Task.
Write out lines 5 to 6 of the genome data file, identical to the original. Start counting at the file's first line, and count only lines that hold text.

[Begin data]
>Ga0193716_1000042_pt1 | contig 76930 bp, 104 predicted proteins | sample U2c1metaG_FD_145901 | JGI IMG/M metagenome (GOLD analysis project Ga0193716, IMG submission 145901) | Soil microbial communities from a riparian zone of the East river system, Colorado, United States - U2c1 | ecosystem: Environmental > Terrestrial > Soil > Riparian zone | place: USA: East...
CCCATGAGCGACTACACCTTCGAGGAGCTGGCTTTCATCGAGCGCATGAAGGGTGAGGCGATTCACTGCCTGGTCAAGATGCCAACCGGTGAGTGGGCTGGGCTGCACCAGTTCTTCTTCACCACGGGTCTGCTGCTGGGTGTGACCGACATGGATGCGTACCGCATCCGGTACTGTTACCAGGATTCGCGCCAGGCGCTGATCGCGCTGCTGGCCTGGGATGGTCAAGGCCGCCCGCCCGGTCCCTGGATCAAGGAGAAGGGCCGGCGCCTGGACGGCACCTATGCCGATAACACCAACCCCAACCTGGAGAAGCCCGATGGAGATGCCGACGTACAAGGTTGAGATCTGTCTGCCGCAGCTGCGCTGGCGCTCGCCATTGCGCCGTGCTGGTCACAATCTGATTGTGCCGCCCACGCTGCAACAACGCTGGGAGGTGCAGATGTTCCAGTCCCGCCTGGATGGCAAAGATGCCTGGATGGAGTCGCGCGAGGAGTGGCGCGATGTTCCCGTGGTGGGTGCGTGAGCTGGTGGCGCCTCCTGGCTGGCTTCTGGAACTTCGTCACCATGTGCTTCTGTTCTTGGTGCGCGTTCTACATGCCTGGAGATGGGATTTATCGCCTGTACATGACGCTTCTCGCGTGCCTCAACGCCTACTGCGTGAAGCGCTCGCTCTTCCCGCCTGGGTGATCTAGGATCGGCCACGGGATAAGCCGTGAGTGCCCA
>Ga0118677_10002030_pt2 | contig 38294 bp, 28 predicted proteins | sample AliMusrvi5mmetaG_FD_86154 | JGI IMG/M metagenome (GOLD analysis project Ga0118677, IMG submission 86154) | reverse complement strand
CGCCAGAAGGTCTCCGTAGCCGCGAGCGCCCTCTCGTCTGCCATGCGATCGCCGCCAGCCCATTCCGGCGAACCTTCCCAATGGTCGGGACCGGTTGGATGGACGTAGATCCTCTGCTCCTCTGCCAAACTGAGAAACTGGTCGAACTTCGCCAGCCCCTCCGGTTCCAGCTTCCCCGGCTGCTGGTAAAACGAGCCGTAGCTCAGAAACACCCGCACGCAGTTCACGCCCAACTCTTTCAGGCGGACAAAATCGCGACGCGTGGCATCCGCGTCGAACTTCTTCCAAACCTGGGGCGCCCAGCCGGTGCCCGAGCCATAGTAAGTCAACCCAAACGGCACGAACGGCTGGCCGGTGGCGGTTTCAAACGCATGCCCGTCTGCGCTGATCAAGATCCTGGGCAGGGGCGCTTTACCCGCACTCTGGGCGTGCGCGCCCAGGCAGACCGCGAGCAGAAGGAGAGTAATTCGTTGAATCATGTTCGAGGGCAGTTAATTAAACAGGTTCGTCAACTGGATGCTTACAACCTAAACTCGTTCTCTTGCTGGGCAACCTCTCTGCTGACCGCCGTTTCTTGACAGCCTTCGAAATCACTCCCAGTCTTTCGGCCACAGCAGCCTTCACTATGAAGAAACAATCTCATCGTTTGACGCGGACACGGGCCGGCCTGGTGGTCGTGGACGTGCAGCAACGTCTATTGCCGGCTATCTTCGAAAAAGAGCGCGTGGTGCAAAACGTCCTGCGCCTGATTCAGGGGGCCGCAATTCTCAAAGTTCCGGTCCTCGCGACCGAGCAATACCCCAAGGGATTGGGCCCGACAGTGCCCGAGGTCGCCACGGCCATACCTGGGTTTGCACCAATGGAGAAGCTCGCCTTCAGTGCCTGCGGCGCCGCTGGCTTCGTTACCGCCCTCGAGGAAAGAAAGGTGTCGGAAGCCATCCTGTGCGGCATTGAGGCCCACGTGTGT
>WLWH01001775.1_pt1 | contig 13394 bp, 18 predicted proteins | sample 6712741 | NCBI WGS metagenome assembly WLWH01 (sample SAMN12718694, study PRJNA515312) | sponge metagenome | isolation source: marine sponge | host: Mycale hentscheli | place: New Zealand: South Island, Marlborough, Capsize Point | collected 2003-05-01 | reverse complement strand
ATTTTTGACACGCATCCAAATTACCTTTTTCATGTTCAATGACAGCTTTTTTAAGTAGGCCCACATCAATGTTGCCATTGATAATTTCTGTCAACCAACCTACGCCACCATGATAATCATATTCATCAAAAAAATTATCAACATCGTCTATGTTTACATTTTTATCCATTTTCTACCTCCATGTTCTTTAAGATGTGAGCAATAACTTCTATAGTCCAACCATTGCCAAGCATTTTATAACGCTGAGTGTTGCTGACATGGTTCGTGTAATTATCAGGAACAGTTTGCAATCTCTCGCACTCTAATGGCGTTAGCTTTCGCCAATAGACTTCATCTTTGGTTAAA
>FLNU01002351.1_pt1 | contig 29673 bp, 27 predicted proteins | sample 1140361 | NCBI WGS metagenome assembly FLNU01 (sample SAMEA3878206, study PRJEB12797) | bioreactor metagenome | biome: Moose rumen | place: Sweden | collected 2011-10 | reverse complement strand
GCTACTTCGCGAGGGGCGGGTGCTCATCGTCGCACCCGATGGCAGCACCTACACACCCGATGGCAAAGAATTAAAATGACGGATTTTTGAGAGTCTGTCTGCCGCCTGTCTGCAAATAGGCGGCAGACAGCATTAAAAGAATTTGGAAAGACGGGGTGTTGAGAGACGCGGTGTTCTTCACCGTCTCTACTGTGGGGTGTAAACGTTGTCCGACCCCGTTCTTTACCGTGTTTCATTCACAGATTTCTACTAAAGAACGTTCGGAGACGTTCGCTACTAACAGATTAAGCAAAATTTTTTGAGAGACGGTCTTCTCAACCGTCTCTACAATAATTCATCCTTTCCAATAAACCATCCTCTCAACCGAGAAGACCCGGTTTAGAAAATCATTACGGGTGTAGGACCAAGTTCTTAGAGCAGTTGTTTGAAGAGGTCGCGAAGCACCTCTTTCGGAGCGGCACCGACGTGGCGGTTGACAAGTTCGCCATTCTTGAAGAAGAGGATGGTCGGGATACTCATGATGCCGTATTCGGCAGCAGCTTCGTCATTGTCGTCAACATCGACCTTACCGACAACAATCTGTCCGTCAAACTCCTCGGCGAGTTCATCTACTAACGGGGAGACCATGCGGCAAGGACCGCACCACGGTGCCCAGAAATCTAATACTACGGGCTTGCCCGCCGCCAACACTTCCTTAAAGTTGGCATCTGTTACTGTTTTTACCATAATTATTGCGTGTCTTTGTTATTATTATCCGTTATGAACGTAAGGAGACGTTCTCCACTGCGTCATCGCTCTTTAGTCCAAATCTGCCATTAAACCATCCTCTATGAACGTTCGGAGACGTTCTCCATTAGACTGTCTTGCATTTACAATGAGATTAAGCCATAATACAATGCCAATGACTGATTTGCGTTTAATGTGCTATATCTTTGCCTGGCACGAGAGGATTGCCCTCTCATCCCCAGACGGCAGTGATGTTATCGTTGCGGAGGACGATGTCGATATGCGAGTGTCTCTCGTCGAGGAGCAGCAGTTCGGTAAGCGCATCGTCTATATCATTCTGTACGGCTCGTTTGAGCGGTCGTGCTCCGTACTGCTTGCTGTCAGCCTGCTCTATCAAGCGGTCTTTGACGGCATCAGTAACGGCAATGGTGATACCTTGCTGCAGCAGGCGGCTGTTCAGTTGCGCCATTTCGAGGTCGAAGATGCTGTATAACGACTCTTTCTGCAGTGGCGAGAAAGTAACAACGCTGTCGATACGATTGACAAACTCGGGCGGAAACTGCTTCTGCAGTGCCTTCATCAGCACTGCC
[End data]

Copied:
>WLWH01001775.1_pt1 | contig 13394 bp, 18 predicted proteins | sample 6712741 | NCBI WGS metagenome assembly WLWH01 (sample SAMN12718694, study PRJNA515312) | sponge metagenome | isolation source: marine sponge | host: Mycale hentscheli | place: New Zealand: South Island, Marlborough, Capsize Point | collected 2003-05-01 | reverse complement strand
ATTTTTGACACGCATCCAAATTACCTTTTTCATGTTCAATGACAGCTTTTTTAAGTAGGCCCACATCAATGTTGCCATTGATAATTTCTGTCAACCAACCTACGCCACCATGATAATCATATTCATCAAAAAAATTATCAACATCGTCTATGTTTACATTTTTATCCATTTTCTACCTCCATGTTCTTTAAGATGTGAGCAATAACTTCTATAGTCCAACCATTGCCAAGCATTTTATAACGCTGAGTGTTGCTGACATGGTTCGTGTAATTATCAGGAACAGTTTGCAATCTCTCGCACTCTAATGGCGTTAGCTTTCGCCAATAGACTTCATCTTTGGTTAAA